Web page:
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Poland Payment Survey: reduced payment delays, but a challenging outlook

Poland Payment Survey: reduced payment delays, but a challenging outlook

Despite the economic slowdown, Coface’s latest survey on business payments in Poland shows that payment delays have systematically shortened since 2017 – but the impact of the coronavirus outbreak on the Polish economy remains to be seen.





Payment terms: transport and construct offer the most generous credit periods

Poland’s GDP growth reached 4.1% in 2019 – a slowdown from the 5.1% recorded in 2018 – and is expected to slow further: Coface anticipates GDP growth in Poland to reach 3.3% in 2020. A relatively favourable macroeconomic environment has created supportive conditions for businesses in previous years. However, the full impact of the COVID-19 coronavirus remains to be observed, notably concerning trade partners. The coronavirus’ knock-on effects could further impact the economic outlook for Poland.

Half of the Polish companies surveyed declared that they impose average credit periods of up to 30 days. Declining payment terms were observed particularly in the 91 to 120 days range, with a decrease of 1.3 percentage points and an overall average decrease in the credit period: from 47.3 days in 2018 to 47 days in 2019.

In this context, 59% of surveyed companies expect that the credit periods offered to small-and medium-sized clients will not change in the coming months. By contrast, credit periods granted to large clients were  expected to increase for 60% of surveyed companies.

Payment delays slightly shorter

With 9 in 10 companies experiencing payment delays in 2019, they appear to be standard practice in Polish business. Nevertheless, the average payment period (57.2 days in 2019) has slightly shortened: nearly 3 days shorter that reported in 2018. In neighbouring Germany, Poland’s main trading partner, average payment delays were three weeks shorter: 35.5 days, according to the latest Coface Germany Payment Survey. In Turkey, average payment delays equalled 40.7 days for domestic sales, and 58.1 days for export sales according to the latest Coface Turkey Payment Survey.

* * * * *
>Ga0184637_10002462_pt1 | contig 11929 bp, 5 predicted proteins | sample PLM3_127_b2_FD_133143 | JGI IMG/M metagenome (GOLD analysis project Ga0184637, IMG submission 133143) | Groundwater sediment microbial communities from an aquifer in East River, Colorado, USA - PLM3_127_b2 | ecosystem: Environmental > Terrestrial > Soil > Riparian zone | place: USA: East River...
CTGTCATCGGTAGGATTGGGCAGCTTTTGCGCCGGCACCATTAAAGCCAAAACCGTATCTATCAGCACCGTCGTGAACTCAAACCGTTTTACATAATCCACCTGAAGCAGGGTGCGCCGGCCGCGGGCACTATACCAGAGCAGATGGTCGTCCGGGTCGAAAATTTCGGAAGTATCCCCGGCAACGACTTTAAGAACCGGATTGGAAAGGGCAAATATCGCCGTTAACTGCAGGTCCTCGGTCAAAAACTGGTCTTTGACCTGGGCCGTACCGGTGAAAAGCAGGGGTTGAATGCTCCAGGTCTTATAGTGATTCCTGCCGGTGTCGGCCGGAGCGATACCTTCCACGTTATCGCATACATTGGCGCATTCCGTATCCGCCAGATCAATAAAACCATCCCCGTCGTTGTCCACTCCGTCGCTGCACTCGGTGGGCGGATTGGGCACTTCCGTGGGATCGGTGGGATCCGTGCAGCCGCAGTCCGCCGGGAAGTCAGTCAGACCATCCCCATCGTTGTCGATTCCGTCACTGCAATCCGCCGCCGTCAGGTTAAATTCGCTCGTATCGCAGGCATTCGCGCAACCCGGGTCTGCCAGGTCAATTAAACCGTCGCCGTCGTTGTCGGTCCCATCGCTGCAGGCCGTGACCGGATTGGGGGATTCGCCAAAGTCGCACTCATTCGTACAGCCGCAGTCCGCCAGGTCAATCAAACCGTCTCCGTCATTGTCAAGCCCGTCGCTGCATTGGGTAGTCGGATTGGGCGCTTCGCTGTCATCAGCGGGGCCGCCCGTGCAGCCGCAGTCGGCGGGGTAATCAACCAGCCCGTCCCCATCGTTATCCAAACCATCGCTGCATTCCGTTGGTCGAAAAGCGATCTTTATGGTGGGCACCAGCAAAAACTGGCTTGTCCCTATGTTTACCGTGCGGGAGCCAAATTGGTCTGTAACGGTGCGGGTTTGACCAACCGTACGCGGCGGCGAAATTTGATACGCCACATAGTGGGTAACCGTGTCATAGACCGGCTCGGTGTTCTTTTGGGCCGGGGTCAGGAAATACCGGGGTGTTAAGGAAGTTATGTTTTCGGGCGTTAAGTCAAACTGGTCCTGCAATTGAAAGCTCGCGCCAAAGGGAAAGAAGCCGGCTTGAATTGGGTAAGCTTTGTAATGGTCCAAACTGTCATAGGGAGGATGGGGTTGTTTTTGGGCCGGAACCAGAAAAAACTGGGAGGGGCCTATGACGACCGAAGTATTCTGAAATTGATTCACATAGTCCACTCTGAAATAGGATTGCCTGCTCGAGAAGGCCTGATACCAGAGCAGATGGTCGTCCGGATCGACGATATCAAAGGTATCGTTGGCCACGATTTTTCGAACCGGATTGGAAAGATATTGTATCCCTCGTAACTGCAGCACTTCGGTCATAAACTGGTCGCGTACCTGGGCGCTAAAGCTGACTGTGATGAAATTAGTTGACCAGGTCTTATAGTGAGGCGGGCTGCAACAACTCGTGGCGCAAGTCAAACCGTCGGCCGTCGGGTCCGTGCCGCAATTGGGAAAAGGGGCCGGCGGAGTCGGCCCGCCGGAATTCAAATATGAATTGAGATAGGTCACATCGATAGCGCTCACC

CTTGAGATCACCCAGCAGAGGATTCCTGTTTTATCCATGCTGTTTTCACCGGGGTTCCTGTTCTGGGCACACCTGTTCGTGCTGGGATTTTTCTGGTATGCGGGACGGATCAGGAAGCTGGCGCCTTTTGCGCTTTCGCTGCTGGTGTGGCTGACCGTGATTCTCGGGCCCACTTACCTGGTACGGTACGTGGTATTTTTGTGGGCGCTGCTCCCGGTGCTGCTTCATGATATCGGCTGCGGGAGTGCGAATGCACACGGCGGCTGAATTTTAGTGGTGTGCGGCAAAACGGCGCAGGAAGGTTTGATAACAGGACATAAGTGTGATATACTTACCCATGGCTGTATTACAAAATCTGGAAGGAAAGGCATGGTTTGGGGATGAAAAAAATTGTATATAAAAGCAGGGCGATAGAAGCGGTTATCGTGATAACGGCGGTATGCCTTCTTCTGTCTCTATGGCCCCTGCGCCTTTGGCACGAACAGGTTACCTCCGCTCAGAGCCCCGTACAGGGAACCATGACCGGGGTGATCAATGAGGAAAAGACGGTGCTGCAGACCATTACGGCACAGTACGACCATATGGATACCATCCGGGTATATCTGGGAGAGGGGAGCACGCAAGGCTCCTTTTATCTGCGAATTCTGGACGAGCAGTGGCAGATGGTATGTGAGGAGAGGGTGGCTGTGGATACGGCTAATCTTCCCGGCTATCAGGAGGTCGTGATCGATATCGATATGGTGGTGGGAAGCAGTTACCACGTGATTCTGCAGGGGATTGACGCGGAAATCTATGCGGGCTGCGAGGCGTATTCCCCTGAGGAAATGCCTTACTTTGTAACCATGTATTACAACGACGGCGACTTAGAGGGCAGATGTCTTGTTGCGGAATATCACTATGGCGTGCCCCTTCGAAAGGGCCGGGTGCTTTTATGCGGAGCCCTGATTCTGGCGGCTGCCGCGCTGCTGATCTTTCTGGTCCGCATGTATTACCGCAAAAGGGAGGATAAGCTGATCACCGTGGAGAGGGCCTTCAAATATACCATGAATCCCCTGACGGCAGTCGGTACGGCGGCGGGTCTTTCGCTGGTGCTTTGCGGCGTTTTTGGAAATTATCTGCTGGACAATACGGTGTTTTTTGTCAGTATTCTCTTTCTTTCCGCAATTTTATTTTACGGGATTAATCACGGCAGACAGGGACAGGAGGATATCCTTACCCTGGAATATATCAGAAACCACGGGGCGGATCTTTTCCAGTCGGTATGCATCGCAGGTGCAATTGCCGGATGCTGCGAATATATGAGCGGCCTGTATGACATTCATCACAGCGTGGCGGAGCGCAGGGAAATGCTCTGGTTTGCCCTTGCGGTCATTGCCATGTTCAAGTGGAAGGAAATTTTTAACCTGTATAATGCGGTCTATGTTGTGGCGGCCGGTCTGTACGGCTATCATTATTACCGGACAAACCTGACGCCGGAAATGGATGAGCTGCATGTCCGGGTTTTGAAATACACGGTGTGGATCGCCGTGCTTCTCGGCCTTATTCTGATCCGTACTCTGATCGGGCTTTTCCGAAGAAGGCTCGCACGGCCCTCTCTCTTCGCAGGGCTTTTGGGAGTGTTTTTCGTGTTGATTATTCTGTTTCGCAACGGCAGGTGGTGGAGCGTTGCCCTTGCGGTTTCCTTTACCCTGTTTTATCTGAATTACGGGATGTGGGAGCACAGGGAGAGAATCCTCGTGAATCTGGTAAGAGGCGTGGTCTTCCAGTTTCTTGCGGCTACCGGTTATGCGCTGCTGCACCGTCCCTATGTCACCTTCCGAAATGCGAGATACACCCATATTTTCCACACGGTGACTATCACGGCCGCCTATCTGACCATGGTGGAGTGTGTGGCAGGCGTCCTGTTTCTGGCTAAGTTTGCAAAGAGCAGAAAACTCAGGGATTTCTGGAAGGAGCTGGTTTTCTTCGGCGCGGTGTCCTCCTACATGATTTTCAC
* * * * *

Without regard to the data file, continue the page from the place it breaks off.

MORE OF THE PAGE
However, the various sectors of the economy continue to face significant payment delays at different degrees. Although the transport sector was one of the five surveyed to report reduced delays – along with agri-food, chemicals, automotive and construction –, 70% of transport companies reported payments that were overdue by more than half a year while the average in the transport sector reached 121.7 days. The average payment delays in the construction sector also surpassed 100 days (104.2). Both sectors were among the most generous in offering long average credit periods (50% of the transport companies surveyed and 38% in construction offered  credit periods of more than 90 days).

Among the sectors experiencing an increase in payment delays (textile, paper-wood, pharmaceuticals, retail, metals, ICT, and energy), the metals sector recorded the highest increase: almost 13 days from 53 to 66 days. This deterioration in the metals sector was already highlighted when Coface downgrade its risk assessment for the sector in Poland from Medium Risk to High Risk.

Sales will stabilize, but profitability will rise

Despite a further slowdown of GDP growth, 50% of companies responded during the survey that they expected their profitability to rise in the short-term, and 10% of companies expected their profitability to remain at the current level. At that time, the textile-clothing, automotive, and energy sectors were the ones that expected the largest improvement in sales. Conversely, the pharmaceuticals, metals, and construction sectors forecasted lower sales in the coming months. According to the Poland Payment Survey, a large majority of sectors anticipate that the number of outstanding receivables will decrease over the following months. Although Poland has not yet been strongly affected by the COVID-19 outbreak, entrepreneurs might have offered less optimistic responses had the survey taken place in early 2020, due to the negative shock that this health crisis has had on the global economy.










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